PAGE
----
The quality of life and transportation access are inescapably tied, no matter who you are. But that link is especially critical if you’re among those Americans classified as older.
And older is a fast-growing group. The Baby Boomer generation will be over the age of 65 by 2030, according to the U.S. Census Bureau, meaning that one in every five Americans will be of traditional retirement age (65 or older). By 2050, the bureau predicts, the 65-plus crowd will outnumber children (18 and under) for the first time in the nation’s history.
As these trends unfold, research from 2015 by the National Council on Aging tells us more about this population segment. One-third say that not being able to leave home or drive is a major concern, and 42 percent worry about becoming a burden to others. And, according to the U.S. Government Accountability Office, roughly half of older American households have no retirement savings account, a financial constraint that could limit travel options and challenge efforts to be self-reliant.
Assistant Research Scientist Ben Ettelman and his team of Texas A&M Transportation Institute (TTI) researchers studied these trends and their implications in Identifying Transportation Solutions That Promote Healthy Aging for Texans. As their report illustrates, a lack of needed transportation services for aging Americans contributes to a reduced quality of life.
“The travel patterns and needs of older adults change significantly as they continue to age,” says Ettelman. “And research shows that a loss of independent mobility and the ability to age in place is linked to depression, isolation and reduced quality of life.”
Travel by personal auto is the preferred mode for all demographic groups, but aging creates driving performance issues, from reaction time to vision loss to judgment impairment, that develop naturally.
New technologies are enhancing how anyone can access transportation services, making it easier for the older population to age in place with greater health confidence, especially since three-fourths of people over 60 plan to stay in their current homes for the rest of their lives, according to a 2015 survey conducted by the National Council on Aging.
Transportation network companies (like Uber and Lyft) constitute an app-based, on-demand ride service, and some providers have launched programs tailored specifically to older adults. Though they may not be financially feasible for some, these services can fill gaps and reduce reliance on family or volunteer drivers.
Although associated costs and the need for special instruction may create barriers to their use, advanced vehicle technologies hold the promise to enhance safety while allowing some older drivers to spend more years behind the wheel. A few examples include:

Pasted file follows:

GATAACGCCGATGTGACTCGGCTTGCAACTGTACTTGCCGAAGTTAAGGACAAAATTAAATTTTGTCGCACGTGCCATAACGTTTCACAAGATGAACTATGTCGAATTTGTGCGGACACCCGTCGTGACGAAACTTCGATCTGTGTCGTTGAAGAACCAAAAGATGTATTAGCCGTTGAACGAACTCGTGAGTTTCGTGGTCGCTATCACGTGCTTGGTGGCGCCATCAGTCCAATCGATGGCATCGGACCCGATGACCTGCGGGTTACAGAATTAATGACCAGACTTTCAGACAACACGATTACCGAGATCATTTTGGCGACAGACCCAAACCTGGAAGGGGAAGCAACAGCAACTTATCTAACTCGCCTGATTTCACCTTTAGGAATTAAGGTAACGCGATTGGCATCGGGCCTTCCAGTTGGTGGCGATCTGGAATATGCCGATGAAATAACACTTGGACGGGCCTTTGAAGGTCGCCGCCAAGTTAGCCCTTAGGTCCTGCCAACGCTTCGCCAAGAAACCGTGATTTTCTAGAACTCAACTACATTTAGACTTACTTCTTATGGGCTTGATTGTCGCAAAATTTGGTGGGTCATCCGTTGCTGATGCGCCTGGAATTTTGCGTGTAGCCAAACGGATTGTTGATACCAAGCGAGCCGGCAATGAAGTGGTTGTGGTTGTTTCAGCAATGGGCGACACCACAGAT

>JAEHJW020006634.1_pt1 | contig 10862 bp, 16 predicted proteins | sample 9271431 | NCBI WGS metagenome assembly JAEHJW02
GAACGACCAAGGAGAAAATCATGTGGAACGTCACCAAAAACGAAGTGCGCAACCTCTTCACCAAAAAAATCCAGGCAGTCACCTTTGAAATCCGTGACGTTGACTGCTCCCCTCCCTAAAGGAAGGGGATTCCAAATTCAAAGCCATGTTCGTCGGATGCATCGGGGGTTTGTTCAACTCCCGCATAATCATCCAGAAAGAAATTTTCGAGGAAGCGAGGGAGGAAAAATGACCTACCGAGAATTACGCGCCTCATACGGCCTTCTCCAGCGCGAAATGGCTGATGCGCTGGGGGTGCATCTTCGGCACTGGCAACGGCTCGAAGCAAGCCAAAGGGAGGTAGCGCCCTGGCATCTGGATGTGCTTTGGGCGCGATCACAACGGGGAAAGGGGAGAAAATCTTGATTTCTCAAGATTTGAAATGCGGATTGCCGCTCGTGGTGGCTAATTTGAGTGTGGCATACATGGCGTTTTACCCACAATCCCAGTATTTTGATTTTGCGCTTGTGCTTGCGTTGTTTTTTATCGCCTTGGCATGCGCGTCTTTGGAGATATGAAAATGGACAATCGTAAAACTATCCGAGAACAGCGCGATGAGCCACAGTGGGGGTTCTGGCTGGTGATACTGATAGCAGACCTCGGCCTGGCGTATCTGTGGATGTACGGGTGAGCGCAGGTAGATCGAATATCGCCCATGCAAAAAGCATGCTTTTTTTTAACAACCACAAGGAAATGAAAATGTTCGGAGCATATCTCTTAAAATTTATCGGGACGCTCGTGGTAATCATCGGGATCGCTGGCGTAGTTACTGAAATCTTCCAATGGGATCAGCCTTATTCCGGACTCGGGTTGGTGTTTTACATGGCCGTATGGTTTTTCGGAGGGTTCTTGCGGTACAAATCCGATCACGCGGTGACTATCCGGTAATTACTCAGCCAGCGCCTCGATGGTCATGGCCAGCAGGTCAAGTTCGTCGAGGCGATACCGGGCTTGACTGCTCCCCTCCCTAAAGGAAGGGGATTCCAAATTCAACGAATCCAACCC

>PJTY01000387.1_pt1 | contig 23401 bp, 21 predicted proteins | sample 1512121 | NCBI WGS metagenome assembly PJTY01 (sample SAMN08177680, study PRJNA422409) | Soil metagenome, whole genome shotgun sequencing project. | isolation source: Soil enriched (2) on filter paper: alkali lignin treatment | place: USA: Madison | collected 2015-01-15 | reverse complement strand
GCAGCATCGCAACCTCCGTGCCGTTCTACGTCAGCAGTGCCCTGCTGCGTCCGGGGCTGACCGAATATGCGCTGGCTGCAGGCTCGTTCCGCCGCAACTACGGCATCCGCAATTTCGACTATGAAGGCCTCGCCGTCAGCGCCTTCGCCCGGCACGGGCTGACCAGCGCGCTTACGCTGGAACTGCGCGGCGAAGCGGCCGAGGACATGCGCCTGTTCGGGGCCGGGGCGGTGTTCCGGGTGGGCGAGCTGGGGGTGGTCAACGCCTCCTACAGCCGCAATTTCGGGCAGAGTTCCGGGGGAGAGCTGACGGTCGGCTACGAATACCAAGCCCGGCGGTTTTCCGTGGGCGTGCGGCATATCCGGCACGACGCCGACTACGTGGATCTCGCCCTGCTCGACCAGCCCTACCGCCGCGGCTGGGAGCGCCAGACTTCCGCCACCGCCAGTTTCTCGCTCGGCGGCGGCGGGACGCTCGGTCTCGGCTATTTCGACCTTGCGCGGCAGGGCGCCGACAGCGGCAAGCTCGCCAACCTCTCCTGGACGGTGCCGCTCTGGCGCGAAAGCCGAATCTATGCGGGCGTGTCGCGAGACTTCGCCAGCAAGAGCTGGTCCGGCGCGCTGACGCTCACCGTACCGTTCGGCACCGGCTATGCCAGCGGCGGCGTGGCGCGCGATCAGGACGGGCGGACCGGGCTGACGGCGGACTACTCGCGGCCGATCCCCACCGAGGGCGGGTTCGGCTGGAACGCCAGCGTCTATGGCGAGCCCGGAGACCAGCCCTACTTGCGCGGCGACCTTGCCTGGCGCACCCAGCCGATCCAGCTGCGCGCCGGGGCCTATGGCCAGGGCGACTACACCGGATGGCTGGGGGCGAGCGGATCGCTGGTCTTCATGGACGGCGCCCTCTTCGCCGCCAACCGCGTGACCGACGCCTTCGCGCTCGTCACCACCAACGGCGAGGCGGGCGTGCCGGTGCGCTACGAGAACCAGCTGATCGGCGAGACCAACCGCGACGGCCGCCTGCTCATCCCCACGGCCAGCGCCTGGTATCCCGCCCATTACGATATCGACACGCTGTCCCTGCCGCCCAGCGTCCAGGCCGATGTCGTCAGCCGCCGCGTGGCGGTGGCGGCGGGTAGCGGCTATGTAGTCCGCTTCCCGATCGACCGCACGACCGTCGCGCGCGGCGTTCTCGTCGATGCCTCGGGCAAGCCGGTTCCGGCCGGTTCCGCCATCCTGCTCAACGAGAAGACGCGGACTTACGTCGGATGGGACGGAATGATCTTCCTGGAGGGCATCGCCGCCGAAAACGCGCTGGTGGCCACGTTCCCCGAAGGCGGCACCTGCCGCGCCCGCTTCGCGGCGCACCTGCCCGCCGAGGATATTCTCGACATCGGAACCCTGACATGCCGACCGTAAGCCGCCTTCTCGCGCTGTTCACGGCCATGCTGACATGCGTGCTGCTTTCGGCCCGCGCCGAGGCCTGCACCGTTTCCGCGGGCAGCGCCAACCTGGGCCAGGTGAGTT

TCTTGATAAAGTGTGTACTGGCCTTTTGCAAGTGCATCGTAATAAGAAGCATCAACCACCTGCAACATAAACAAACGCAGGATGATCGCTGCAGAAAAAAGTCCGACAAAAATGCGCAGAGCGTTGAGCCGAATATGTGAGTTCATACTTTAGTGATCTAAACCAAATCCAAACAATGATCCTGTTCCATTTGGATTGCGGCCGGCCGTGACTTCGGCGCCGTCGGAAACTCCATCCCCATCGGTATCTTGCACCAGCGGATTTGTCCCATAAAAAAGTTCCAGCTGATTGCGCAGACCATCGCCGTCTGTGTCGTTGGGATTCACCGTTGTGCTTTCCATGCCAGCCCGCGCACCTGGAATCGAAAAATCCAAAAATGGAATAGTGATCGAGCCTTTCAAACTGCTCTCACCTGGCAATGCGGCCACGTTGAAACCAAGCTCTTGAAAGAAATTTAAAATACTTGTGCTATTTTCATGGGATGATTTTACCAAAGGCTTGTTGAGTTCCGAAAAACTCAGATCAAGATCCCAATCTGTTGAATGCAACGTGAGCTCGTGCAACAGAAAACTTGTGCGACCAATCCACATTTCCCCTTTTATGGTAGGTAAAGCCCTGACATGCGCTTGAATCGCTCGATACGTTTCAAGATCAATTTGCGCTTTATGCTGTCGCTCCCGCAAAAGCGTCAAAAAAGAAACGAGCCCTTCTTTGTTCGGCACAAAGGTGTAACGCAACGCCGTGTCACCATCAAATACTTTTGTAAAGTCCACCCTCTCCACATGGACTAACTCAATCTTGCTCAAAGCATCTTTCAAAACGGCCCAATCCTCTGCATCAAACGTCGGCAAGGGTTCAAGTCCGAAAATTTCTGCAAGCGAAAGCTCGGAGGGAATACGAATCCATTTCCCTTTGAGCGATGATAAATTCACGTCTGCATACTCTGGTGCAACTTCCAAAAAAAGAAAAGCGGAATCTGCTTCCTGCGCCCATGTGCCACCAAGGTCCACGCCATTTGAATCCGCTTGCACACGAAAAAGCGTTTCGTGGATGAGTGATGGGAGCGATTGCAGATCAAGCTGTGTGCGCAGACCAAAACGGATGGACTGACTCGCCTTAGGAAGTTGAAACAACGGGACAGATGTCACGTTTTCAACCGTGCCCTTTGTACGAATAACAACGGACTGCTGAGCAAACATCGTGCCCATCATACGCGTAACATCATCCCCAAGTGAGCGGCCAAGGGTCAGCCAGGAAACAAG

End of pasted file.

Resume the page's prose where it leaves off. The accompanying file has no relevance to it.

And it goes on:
- Lane departure warning systems track a vehicle’s distance to pavement lane markings and provide both visual and auditory alerts when the vehicle drifts, decreasing the risk of a collision.
- Adaptive cruise control can help drivers avoid crashes by monitoring the buffer distance between cars and changing speeds to maintain proper distance.
- Adaptive headlight systems, or smart headlights, can turn lights toward a curve’s direction, automatically dim high-beam headlights, and make adjustments to allow for oncoming traffic.
- In-vehicle information systems can make drivers aware of congestion and traffic incidents nearby.
The rapid expansion of online shopping and home-delivery services represents other areas of opportunity for health-conscious older Americans who lack reliable transportation. For a modest cost, popular services such as Amazon Prime and Instacart deliver groceries and other staple items directly to your doorstep, and many pharmacies even deliver prescriptions.
Technology will continue to play a major role in allowing older adults to healthily age in place, Ettelman says, especially where access to needed transportation services is limited. However, where transportation and health are concerned, technology can be a double-edged sword. Advancements like online virtual doctor visits can ameliorate the isolation that older people may face by providing a form of connection. At the same time, such services could exacerbate that seclusion by inadvertently reinforcing it, if the connection lacks direct human contact. When emerging technologies that solve the core of the access problem (i.e., access to goods and services) create increased isolation of older adults, that can lead to greater mental health challenges.
“These technologies certainly help improve the quality of life of our aging population,” Ettelman says. “But they cannot replace the components of healthy aging that the access to independent mobility provides: civil and social engagement, self-reliance, and direct human connection.”